Broccoli Takes a Bat at Breast Cancer

Veggie of the Week

Broccoli Takes a Bat at Breast Cancer

What is Broccoli?

Broccoflower

Broccoli is part of the cruciferous (cabbage) family of vegetables. The most common type you see in the UK and the United States is the Calabrese, or Italian green.

When speaking about broccoli, we include broccolini, which is a mix of broccoli and kale; the broccoflower, which is a mix of broccoli and cauliflower, and broccoli sprouts when we talk about the benefits below. Full of complex tastes and textures, it can vary in colour from purple to green.

Under the Spotlight

  • Low in calories
  • Nutrient-dense
  • Rich in vitamin A, C, K, folic acid and fibre
  • Higher in protein than a cup of corn or rice, but with fewer calories
  • Also a source of phosphorus, magnesium, potassium and vitamins B6 and E
  • Good source of glucosinolates (indole-3-carbinol & sulphurophane) and the carotenoid lutein

Broccoli Sprouts

Benefits to Your Health

Phytochemicals have been shown to increase your body’s ability to excrete the forms of oestrogen that are linked to breast cancer.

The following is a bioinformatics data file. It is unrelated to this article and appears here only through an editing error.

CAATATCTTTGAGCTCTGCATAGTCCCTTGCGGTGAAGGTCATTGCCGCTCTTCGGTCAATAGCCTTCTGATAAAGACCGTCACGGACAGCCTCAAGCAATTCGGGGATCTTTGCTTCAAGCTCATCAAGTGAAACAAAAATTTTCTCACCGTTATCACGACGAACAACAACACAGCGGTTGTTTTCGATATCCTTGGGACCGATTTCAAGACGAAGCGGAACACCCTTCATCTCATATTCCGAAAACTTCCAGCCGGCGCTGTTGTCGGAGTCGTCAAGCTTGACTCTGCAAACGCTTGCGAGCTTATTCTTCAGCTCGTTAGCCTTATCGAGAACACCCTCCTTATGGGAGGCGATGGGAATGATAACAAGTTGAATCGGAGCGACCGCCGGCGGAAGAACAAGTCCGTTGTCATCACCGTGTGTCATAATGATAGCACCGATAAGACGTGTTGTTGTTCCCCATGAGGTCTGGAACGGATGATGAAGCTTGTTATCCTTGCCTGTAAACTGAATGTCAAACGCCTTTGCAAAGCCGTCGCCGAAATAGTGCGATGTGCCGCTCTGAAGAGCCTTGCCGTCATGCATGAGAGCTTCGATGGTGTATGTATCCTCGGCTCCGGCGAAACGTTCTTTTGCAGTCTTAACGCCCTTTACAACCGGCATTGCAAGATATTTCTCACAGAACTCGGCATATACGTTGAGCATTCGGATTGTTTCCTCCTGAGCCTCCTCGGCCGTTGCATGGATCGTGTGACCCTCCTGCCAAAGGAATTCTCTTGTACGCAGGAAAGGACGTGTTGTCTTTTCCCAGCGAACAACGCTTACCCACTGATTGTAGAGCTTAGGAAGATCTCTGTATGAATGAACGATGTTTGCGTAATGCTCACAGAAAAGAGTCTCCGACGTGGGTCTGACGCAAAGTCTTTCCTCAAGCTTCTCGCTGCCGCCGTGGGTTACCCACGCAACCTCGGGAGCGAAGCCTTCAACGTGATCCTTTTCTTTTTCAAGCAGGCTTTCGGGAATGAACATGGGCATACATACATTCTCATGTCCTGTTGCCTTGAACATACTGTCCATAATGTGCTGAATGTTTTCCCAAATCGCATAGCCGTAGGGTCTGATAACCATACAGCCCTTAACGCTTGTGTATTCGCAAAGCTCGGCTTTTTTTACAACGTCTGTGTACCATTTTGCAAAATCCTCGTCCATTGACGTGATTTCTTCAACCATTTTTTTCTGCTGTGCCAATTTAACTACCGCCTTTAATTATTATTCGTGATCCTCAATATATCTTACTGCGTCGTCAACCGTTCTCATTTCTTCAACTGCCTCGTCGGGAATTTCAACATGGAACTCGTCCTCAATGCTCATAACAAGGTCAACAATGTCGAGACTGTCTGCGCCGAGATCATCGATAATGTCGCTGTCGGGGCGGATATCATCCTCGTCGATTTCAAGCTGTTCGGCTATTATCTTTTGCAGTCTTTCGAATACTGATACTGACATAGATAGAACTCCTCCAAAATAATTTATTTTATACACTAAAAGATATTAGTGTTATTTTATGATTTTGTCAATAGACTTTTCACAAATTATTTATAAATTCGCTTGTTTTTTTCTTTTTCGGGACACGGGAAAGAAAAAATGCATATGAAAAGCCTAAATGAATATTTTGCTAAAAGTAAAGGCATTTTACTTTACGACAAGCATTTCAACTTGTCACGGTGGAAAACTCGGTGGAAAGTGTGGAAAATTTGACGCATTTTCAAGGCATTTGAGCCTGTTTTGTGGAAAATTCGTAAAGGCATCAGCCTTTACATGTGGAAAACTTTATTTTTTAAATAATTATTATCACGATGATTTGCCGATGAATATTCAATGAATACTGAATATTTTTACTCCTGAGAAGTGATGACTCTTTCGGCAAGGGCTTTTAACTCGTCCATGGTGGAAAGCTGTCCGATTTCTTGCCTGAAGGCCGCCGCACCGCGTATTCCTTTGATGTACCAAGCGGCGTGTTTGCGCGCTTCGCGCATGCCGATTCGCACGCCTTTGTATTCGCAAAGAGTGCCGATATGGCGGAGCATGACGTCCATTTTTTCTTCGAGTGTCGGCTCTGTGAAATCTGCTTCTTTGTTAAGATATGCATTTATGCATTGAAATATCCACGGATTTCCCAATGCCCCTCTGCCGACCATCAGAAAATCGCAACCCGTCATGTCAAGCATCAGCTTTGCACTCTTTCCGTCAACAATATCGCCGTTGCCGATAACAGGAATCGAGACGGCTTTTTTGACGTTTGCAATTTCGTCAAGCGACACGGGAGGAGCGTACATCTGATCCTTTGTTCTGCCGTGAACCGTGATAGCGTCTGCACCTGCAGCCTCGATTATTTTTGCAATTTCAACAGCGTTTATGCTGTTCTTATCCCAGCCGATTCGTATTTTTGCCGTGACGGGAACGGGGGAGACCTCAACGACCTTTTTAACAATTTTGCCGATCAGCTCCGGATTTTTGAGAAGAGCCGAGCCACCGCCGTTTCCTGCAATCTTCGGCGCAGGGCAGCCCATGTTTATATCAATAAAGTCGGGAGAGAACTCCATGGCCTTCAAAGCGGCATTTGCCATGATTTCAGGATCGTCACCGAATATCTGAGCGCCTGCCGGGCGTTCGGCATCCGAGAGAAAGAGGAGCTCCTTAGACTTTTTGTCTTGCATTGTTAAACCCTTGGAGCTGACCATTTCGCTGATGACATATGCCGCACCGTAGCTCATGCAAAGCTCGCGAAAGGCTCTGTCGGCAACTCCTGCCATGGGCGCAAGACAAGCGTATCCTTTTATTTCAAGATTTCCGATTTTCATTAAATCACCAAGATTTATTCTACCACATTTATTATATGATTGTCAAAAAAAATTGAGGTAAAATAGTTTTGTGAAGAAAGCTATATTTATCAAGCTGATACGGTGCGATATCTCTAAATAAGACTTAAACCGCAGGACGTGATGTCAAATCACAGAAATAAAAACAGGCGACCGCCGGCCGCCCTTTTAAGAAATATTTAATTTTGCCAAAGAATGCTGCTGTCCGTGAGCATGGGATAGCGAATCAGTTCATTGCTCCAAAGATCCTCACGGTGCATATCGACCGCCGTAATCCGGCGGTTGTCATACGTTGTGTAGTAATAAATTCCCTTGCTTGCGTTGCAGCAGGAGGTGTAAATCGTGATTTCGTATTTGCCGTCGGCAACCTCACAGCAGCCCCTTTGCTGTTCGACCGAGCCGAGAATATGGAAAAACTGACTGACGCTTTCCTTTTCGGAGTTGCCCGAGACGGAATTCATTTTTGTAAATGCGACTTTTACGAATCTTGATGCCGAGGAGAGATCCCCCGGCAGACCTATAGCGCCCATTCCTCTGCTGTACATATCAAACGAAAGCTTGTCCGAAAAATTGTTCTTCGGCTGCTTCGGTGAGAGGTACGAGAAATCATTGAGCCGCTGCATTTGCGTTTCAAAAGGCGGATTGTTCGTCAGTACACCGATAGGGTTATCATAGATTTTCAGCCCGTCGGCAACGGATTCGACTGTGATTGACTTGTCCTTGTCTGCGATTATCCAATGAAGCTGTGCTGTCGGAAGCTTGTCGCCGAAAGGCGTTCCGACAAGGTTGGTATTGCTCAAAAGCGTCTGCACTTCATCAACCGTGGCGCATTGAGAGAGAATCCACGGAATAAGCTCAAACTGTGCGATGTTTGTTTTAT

Sulphorophane has been shown to reduce the frequency, number and size of tumours in rat studies. In human studies, they stimulate enzyme-production and have an antioxidant effect.

It has also been found to fight Helicobacter pylori (H. pylori). H. pylori increases the risk of gastritis, gastric cancer, swelling of the oesophagus and acid indigestion.

*Sulphorophane is found in much higher amounts in broccoli sprouts than in fully grown broccoli.

Indole-3-carbinol was found to stop the growth of cancer cells in breast and prostate studies. It also increases the amount of toxic compounds the liver is able to detoxify. That’s exciting news!

Broccoli

Start Now!

  1. Eat a four fist-sized servings of broccoli (about 1kg) or 30g of sprouts per week (don’t forget that sprouts contain more sulphurophane)
  2. Steam your vegetables, rather than boil, to maximise the nutrients you take in
  3. You can eat broccoli raw or cooked
  4. Include all parts of the plant (leaves, florets and stalks)
  5. Find different ways to include this vegetable in your diet and share with us in the comments below!

 

Recipe Challenge

Join our Recipe Challenge and make a recipe from this and the other three Veggies of the Week in this month. We’ll be choosing a recipe randomly and turning it into a video. Find out more here!

Check out last week’s Veggie of the Week.

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